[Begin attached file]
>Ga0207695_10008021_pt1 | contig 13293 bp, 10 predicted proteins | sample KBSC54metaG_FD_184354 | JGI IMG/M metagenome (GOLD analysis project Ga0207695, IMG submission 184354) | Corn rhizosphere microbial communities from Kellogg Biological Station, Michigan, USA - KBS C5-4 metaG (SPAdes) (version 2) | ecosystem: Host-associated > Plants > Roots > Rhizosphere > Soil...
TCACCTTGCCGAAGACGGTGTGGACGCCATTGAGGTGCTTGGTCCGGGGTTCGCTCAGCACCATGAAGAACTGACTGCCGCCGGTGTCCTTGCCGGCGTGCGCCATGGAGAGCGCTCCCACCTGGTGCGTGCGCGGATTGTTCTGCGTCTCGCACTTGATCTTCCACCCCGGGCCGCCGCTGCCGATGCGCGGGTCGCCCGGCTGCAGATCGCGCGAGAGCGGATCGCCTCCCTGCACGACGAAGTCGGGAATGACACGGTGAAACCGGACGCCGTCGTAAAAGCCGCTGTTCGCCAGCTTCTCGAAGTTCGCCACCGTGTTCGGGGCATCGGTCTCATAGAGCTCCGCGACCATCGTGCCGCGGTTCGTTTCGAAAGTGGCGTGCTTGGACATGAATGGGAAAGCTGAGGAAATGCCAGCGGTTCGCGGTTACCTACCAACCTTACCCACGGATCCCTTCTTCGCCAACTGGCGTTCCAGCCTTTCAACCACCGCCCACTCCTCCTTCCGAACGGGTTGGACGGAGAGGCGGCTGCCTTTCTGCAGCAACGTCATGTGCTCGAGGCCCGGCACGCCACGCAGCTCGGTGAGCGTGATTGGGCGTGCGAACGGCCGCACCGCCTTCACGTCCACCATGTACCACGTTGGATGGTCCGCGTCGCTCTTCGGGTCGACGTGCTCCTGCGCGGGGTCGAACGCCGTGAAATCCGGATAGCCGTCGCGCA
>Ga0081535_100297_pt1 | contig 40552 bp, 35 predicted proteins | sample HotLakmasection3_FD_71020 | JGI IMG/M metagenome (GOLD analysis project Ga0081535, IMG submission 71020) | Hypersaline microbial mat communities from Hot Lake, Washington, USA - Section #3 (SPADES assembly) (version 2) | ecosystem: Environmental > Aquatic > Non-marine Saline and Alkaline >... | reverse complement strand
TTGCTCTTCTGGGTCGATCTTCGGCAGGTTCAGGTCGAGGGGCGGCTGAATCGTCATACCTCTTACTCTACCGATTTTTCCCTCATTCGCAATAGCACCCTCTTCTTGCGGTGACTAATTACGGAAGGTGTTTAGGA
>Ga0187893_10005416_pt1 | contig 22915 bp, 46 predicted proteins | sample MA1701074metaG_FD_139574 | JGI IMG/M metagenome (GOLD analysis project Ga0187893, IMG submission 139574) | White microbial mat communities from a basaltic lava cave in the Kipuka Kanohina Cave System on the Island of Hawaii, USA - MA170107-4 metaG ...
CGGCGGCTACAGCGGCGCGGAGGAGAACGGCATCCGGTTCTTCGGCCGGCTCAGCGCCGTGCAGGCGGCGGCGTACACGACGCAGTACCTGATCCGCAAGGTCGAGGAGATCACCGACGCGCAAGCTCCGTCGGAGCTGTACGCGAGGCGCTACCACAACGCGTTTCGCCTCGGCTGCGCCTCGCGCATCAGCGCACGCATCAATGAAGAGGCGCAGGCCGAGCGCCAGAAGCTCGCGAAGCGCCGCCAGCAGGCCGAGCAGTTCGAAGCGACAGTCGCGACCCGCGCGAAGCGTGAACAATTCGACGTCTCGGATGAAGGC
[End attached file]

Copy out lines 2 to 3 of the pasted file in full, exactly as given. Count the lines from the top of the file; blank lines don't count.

TCACCTTGCCGAAGACGGTGTGGACGCCATTGAGGTGCTTGGTCCGGGGTTCGCTCAGCACCATGAAGAACTGACTGCCGCCGGTGTCCTTGCCGGCGTGCGCCATGGAGAGCGCTCCCACCTGGTGCGTGCGCGGATTGTTCTGCGTCTCGCACTTGATCTTCCACCCCGGGCCGCCGCTGCCGATGCGCGGGTCGCCCGGCTGCAGATCGCGCGAGAGCGGATCGCCTCCCTGCACGACGAAGTCGGGAATGACACGGTGAAACCGGACGCCGTCGTAAAAGCCGCTGTTCGCCAGCTTCTCGAAGTTCGCCACCGTGTTCGGGGCATCGGTCTCATAGAGCTCCGCGACCATCGTGCCGCGGTTCGTTTCGAAAGTGGCGTGCTTGGACATGAATGGGAAAGCTGAGGAAATGCCAGCGGTTCGCGGTTACCTACCAACCTTACCCACGGATCCCTTCTTCGCCAACTGGCGTTCCAGCCTTTCAACCACCGCCCACTCCTCCTTCCGAACGGGTTGGACGGAGAGGCGGCTGCCTTTCTGCAGCAACGTCATGTGCTCGAGGCCCGGCACGCCACGCAGCTCGGTGAGCGTGATTGGGCGTGCGAACGGCCGCACCGCCTTCACGTCCACCATGTACCACGTTGGATGGTCCGCGTCGCTCTTCGGGTCGACGTGCTCCTGCGCGGGGTCGAACGCCGTGAAATCCGGATAGCCGTCGCGCA
>Ga0081535_100297_pt1 | contig 40552 bp, 35 predicted proteins | sample HotLakmasection3_FD_71020 | JGI IMG/M metagenome (GOLD analysis project Ga0081535, IMG submission 71020) | Hypersaline microbial mat communities from Hot Lake, Washington, USA - Section #3 (SPADES assembly) (version 2) | ecosystem: Environmental > Aquatic > Non-marine Saline and Alkaline >... | reverse complement strand